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Monday, January 09, 2006

Bush Isn't a Tyrant; He Isn't Even Lincoln

While I think there are dangers in underestimating the negative impact of war measures on the civil liberties that will survive into peacetime, Victor Davis Hanson offers a superb and concise analysis of why 2006 isn't 1862, at least not yet.

For those who don't instantly grasp the historical significance of 1962, allow me to elaborate. That was the second year of the Civil War, the conflict between the North and South that ultimately cost the nation more than 600,000 dead and millions of casualties.

It was a war so terrible that when it was done, fully a fourth of the state of Mississippi's post-war budget went for prostheses for veterans who lost limbs, to cite but one melancholy illustration.

Those under the age of 40 who know only what they heard in public schools about the Civil War would do well to read Shelby Foote's The Civil War. It has been justly compared to Thucydides' classic, The Peloponnessian War.

The point for our present discussion was that 1862 was also a time of incredible civil discontent North and South. Hanson captures the spirt of the time well in this quote from firebrand abolitionist Wendell Phillips:

“The North has poured out its blood and money like water; it has leveled every fence of constitutional privilege, and Abraham Lincoln sits today a more unlimited despot than the world knows this side of China.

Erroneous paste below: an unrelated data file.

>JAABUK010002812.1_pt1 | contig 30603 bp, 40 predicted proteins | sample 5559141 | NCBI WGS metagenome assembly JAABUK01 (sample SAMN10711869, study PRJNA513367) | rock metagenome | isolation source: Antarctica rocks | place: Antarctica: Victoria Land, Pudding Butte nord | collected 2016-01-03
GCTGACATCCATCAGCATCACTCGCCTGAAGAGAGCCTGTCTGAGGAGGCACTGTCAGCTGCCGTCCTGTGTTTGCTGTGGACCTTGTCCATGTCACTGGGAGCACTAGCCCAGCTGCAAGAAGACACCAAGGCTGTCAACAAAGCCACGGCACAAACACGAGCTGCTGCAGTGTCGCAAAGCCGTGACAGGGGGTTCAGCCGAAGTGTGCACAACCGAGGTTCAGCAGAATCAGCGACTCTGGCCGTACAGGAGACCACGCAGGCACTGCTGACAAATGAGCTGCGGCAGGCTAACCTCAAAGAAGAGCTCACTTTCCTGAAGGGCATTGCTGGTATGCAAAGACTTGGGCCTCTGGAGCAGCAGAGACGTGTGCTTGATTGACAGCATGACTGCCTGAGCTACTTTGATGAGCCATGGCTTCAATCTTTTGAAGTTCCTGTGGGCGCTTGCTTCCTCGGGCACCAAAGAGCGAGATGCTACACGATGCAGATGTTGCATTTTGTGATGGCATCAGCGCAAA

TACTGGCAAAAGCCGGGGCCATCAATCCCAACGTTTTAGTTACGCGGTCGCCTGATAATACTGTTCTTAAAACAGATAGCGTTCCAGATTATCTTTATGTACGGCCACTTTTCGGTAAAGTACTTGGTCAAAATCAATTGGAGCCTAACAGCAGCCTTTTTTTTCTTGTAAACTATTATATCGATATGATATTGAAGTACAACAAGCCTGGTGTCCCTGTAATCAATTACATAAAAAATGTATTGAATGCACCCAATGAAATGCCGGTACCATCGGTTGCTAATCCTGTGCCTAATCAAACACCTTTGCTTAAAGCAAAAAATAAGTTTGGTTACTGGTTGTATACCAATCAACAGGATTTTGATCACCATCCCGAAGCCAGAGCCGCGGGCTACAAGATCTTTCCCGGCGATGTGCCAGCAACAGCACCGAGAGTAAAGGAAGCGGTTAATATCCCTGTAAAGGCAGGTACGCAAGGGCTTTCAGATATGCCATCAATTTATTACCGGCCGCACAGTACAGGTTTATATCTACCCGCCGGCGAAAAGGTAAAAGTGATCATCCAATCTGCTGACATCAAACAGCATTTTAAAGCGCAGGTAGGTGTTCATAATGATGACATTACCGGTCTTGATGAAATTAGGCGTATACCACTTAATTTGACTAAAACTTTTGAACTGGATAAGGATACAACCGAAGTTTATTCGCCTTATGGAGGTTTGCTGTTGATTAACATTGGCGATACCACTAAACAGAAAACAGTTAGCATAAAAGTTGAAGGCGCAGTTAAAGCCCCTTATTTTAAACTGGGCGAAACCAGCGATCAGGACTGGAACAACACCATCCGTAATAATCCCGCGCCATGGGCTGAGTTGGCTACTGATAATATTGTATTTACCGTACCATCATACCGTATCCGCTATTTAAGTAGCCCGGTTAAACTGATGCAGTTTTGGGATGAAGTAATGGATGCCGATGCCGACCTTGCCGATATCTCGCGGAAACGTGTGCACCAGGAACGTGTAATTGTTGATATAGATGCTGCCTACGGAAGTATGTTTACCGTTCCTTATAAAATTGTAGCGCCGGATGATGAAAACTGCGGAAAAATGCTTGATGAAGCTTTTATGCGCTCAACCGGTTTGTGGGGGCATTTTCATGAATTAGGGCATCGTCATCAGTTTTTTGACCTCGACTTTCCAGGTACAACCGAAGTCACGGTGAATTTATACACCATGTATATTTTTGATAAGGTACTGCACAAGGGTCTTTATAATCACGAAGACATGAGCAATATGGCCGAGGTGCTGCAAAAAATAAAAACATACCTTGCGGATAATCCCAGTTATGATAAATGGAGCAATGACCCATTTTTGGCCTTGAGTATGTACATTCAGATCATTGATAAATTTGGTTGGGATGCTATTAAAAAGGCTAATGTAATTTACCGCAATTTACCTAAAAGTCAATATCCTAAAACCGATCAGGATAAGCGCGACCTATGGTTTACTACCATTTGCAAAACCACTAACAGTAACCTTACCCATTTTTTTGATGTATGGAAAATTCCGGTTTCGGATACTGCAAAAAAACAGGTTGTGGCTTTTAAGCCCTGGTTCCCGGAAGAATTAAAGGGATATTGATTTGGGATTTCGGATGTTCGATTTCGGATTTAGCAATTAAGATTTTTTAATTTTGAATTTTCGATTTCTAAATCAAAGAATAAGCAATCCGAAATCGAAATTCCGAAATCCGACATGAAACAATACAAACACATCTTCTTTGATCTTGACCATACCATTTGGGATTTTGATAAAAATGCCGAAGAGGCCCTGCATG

"What does he render for this unbounded confidence? Show us something, or I tell you that within two years the indignant reaction of the people will hurl the Cabinet in contempt from their seats.”

The Northern papers were full of the most vicious criticism of the Union war effort in general and President Abraham Lincoln in particular. As Hanson notes, the criticisms levelled at Jefferson Davis, the former U.S. senator from Mississippi who served as President of the Confederate States of America, was often even more vitriolic.

The response in Washington at both ends of Pennsylvania Avenue in 1862 would likely leave the current leadership of the ACLU trembling in fear. Hanson notes neither Lincoln nor the Radical Republicans who controlled Congress were reluctant about doing whatever they thought necessary to advance the war effort:

"Despite the hysteria of the ACLU and the civil liberties fundamentalists, nothing we've seen so far comes close to the measures taken by Lincoln, which included suspending habeas corpus, closing down opposition newspapers, and jailing editors. Nor was Congress loath to use its power to punish those deemed insufficiently loyal or competent, whatever Constitutional rights were ignored."

In short, we have a long, long way to go before the current measures such as the Patriot Act approach the magnitude of civil liberties contraction reached during the Lincoln years. We will know we have arrived at such a sad state only and not until something like the 101st Airborne being ordered to Manhattan to arrest Executive Editor Bill Keller and shut down The New York Times becomes a reality.

Go here for the full Hanson analysis.